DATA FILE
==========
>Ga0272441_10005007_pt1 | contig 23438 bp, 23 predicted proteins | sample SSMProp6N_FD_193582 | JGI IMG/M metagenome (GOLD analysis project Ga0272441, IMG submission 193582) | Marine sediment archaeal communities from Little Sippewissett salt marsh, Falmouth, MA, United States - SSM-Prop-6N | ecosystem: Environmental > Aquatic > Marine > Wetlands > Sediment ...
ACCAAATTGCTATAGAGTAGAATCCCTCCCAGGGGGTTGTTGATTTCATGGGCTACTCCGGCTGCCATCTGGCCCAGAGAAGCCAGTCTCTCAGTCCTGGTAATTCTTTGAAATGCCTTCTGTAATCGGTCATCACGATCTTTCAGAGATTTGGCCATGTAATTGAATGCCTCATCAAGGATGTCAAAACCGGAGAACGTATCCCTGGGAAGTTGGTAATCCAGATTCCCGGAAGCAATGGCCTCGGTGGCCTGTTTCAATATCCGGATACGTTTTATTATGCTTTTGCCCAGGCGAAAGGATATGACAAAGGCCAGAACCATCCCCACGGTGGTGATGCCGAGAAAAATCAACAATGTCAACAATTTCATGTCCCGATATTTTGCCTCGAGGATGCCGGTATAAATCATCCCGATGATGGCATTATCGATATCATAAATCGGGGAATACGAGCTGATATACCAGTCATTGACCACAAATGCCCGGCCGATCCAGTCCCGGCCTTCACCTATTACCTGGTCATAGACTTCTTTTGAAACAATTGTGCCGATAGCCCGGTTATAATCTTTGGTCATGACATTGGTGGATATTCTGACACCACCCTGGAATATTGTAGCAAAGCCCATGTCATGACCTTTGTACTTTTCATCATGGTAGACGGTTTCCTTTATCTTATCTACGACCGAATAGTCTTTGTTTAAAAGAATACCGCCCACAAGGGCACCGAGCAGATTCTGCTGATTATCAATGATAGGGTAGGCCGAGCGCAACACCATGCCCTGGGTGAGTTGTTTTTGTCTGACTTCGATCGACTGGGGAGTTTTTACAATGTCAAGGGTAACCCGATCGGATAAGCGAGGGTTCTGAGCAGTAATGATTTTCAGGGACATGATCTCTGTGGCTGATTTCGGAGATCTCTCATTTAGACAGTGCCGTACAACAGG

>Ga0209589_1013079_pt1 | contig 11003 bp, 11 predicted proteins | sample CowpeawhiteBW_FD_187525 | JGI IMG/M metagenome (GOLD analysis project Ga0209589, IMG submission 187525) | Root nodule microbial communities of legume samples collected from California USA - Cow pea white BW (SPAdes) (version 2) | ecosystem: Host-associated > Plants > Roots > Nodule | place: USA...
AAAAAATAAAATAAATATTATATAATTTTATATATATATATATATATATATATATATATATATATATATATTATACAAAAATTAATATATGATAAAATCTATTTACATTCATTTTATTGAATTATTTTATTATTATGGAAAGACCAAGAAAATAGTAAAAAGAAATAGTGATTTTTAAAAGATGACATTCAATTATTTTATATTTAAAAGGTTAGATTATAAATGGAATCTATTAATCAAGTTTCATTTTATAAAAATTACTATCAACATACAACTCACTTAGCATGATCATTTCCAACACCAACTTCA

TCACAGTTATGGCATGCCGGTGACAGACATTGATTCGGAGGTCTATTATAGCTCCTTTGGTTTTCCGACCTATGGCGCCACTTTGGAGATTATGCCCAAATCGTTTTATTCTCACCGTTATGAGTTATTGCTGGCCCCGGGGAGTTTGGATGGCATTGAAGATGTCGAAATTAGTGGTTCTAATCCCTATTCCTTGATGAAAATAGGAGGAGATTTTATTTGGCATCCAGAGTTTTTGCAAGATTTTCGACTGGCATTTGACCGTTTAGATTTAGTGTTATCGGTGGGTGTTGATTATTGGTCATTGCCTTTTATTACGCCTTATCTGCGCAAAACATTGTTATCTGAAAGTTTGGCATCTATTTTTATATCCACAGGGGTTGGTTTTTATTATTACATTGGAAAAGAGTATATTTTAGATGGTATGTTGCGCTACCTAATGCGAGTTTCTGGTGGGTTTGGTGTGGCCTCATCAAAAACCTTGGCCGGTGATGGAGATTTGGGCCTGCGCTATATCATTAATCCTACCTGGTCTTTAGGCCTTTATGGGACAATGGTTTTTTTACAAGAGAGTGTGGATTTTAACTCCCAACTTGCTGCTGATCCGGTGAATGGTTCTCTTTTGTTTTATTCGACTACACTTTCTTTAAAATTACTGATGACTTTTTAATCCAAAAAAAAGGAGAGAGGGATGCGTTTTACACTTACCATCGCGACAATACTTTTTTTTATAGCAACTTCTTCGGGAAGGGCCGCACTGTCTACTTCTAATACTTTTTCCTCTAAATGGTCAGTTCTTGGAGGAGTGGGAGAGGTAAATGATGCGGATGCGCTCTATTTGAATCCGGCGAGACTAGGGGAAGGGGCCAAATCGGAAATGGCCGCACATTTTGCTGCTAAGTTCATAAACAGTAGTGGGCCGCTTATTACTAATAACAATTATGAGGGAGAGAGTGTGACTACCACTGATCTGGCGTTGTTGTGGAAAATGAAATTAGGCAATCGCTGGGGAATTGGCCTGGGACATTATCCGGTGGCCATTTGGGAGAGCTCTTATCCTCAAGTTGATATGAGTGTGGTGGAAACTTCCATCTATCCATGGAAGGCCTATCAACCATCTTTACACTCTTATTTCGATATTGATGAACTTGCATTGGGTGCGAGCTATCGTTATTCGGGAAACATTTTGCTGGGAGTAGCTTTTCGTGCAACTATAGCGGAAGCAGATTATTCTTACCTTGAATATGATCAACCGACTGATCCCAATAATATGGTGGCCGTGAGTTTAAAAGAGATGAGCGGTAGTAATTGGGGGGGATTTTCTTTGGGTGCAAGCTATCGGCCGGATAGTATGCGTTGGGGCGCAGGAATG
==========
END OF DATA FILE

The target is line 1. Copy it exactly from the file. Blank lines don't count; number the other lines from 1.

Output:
>Ga0272441_10005007_pt1 | contig 23438 bp, 23 predicted proteins | sample SSMProp6N_FD_193582 | JGI IMG/M metagenome (GOLD analysis project Ga0272441, IMG submission 193582) | Marine sediment archaeal communities from Little Sippewissett salt marsh, Falmouth, MA, United States - SSM-Prop-6N | ecosystem: Environmental > Aquatic > Marine > Wetlands > Sediment ...